Covering the Essentials

Published: June 18th 2019
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Two for the Road

We’ve been planning for months now. It is daunting to try to anticipate our needs while on the road and in dozens of different countries. Aside from the itinerary, where we’ll stay and how to get there, we must consider medications, banking, communication and (for me) preserving our experiences.

Here’s what we’ve come up with so far:

Medications– like most people over the age of 60, we take maintenance medications to maintain blood pressure, cholesterol levels and other personal circumstances. Insurance restrictions limit prescriptions to three months only. We’ve discovered three options to obtain medications while on the road. My doctor wrote multiple prescriptions valid at pharmacies overseas. While we talked he said I could simply communicate with him via our medical plan’s email portal. He could FAX a prescription to any pharmacy I identify, all I need is wi-fi access and the pharmacy number. Our pharmacist suggested simply asking for a one-year prescription, bypassing the insurance and using to access discount coupons that significantly reduce the cost.

Banking – We did two things that we hope will reduce our stress and allow access to our liquid accounts. Charles Schwab issues a debit card, usable anywhere, that imposes no fees. We have placed an amount of money sufficient to supplement our main account that automatically pays our permanent bills. Fortunately, we have been able to see our mortgage and utility costs covered during our absence so we can have a neutral monthly cost, which we will apply to our rental costs. We upgraded our credit card (at a minimal fee) to receive more points on travel expenditures, access to airport lounges (definitely worth it), car rental accident coverage, and concierge services.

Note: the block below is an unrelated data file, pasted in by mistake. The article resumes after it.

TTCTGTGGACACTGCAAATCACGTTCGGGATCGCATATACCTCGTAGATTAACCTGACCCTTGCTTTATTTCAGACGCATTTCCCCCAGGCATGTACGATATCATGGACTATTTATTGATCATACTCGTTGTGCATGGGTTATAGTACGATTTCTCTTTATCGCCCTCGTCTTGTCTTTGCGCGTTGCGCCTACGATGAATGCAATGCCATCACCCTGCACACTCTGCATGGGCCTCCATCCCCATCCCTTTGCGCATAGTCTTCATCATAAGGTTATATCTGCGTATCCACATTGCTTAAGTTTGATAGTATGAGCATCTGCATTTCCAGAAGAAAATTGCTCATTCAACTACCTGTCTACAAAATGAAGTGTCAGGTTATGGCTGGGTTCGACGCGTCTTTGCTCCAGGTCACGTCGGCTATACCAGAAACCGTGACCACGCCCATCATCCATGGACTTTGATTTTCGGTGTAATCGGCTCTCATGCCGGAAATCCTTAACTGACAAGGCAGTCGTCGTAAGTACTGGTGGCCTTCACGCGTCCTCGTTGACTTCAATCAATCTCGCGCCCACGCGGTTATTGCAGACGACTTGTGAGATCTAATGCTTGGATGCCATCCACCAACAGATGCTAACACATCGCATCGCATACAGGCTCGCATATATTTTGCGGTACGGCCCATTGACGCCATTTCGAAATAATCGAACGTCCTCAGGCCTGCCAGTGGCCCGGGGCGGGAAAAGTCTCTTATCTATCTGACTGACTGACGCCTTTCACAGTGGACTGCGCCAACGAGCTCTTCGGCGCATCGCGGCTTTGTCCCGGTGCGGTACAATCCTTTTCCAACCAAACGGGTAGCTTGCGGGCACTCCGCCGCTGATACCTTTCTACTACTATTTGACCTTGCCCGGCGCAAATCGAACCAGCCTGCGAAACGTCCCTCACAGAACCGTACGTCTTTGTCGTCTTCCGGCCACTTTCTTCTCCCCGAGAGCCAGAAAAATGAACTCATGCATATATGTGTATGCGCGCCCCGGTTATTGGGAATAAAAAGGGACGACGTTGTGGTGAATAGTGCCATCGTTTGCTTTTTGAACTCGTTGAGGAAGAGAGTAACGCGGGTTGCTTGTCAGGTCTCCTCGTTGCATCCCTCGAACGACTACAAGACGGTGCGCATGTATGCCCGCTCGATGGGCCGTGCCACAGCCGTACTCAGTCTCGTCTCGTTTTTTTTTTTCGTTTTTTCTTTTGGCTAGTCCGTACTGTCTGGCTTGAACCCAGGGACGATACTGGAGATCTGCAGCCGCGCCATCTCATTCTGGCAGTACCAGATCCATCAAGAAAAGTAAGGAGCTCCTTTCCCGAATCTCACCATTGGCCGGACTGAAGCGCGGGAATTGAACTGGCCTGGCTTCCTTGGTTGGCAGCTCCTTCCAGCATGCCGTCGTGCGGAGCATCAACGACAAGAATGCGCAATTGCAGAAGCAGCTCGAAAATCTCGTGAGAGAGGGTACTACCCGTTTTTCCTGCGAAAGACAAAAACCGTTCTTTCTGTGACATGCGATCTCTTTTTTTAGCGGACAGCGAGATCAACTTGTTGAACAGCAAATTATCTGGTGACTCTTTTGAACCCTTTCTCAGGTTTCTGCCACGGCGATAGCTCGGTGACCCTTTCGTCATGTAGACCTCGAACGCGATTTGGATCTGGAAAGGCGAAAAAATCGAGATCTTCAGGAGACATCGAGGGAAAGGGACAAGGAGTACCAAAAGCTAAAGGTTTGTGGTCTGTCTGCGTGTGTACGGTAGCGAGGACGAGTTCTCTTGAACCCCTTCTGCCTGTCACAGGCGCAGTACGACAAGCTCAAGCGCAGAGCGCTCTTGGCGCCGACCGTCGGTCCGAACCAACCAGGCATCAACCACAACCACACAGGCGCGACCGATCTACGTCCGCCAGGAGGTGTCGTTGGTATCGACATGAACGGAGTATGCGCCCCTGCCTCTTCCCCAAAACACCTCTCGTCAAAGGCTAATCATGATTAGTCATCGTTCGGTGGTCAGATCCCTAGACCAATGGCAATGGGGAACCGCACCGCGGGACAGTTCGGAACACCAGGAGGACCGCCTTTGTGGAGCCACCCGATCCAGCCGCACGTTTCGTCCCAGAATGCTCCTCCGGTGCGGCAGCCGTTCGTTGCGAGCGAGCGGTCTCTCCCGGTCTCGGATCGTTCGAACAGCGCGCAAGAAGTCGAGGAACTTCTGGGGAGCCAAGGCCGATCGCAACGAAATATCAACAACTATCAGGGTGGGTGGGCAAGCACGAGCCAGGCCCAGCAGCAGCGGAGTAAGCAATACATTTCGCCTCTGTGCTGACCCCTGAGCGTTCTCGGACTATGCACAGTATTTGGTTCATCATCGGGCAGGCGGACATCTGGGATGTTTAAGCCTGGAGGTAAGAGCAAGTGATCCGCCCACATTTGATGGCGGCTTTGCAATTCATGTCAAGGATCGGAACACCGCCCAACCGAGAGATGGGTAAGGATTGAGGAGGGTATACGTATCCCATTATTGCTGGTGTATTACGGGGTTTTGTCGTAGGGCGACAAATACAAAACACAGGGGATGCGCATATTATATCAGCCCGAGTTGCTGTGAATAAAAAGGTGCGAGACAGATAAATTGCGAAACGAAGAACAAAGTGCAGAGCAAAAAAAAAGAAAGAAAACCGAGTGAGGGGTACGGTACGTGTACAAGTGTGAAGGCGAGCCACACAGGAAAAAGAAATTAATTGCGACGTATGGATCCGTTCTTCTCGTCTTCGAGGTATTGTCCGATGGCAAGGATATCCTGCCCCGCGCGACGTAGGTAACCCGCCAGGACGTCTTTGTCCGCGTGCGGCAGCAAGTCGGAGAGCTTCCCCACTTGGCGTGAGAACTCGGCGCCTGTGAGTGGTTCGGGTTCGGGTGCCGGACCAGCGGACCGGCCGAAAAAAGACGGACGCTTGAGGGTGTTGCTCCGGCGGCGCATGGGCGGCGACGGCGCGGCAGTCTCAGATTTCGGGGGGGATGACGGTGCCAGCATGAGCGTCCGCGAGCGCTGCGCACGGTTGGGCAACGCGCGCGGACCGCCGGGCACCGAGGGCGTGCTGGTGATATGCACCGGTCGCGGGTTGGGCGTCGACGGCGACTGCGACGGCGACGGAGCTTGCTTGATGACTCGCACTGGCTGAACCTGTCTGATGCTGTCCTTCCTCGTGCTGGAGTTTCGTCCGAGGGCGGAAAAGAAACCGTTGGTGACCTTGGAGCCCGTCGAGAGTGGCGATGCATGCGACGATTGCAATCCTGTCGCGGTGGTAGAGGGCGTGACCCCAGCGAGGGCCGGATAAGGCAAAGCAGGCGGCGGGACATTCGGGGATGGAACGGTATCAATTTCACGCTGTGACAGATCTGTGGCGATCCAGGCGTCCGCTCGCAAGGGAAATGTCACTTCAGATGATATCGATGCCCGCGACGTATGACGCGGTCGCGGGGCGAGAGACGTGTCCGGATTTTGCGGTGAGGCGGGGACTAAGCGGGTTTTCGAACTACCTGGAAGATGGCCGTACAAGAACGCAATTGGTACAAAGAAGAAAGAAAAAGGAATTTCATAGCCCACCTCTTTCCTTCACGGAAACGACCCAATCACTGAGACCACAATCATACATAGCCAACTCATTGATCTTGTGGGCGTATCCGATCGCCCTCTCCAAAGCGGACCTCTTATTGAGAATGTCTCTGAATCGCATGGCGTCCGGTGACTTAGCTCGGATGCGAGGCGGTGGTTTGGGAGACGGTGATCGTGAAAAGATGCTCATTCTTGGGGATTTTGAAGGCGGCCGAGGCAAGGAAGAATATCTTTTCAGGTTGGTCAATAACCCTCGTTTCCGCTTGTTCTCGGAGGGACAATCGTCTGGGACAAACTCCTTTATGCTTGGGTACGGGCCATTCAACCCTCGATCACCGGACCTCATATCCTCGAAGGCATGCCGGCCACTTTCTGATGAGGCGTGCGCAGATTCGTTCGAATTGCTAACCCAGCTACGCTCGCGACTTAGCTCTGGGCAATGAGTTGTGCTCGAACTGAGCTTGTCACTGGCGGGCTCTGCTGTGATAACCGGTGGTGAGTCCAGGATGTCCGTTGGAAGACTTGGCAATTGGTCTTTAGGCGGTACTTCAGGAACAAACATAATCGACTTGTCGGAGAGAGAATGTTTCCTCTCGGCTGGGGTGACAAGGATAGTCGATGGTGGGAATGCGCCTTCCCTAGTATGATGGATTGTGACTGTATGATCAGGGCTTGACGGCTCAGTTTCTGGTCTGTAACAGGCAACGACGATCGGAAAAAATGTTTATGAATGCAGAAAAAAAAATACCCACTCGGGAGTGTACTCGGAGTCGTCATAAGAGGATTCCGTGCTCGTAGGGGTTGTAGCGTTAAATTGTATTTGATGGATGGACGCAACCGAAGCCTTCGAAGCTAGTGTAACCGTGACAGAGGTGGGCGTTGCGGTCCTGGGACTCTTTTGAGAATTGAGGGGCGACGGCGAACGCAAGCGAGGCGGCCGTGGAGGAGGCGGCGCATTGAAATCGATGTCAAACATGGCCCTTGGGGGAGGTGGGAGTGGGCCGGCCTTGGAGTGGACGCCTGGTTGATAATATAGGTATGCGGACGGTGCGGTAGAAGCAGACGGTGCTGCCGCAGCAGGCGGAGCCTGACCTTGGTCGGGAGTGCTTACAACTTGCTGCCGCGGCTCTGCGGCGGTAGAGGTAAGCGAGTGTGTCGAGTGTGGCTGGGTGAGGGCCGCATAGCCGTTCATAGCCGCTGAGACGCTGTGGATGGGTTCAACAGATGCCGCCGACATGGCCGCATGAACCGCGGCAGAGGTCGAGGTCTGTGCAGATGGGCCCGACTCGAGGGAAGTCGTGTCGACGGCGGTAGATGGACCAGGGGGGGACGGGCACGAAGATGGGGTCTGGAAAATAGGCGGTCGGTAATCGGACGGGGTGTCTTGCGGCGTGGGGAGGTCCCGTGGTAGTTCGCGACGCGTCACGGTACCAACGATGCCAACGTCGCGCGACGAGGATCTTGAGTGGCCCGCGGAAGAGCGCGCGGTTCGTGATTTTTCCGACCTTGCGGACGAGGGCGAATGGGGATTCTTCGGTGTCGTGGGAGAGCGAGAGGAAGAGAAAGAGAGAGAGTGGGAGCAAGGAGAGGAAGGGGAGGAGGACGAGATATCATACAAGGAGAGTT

Communication – Over the years, I’ve tried several approaches to mobile phone coverage. None have been especially effective. On our last tour, 6 weeks in length, we used our data coverage for maps and driving guidance. We’ve rarely had success paying the rental agency for their devices. Once, in France, we accessed our built-in maps function, and for two days got all our directions in French. On another occasion, the previous driver turned off the voice function and we were forced to use only the visual aid to make our way. We trust Siri.

Our phones can use wi-fi for verbal communication without significant cost. If we ever need to make an important call, we’ve decided it is cost effective to just pay the fees from our provider rather than pay fees to cover calls we may never make. The other option is to purchase a sim card upon arrival. The negative is that you receive a new number you must use to notify friends and family, and you will have to set up a mail box for messages. There is, of course, always texting.

Photos – I have a lot of camera gear. I’ve had to decide on what equipment I want, and how much I will carry. I mentioned this to a friend who simply asked, “Don’t you have a phone?” Well yes, I do, but I want to exercise control over my options and produce photos instead of snapshots. So, I will carry my DSLR Canon 5D with a 24-105 lens, a lightweight mirrorless Canon M3 with two lenses: 18-55mm and 70-200mm. The last is my waterproof, durable Olympus Tough. I’ve loaded them with 128 mg SD cards. That should be sufficient.

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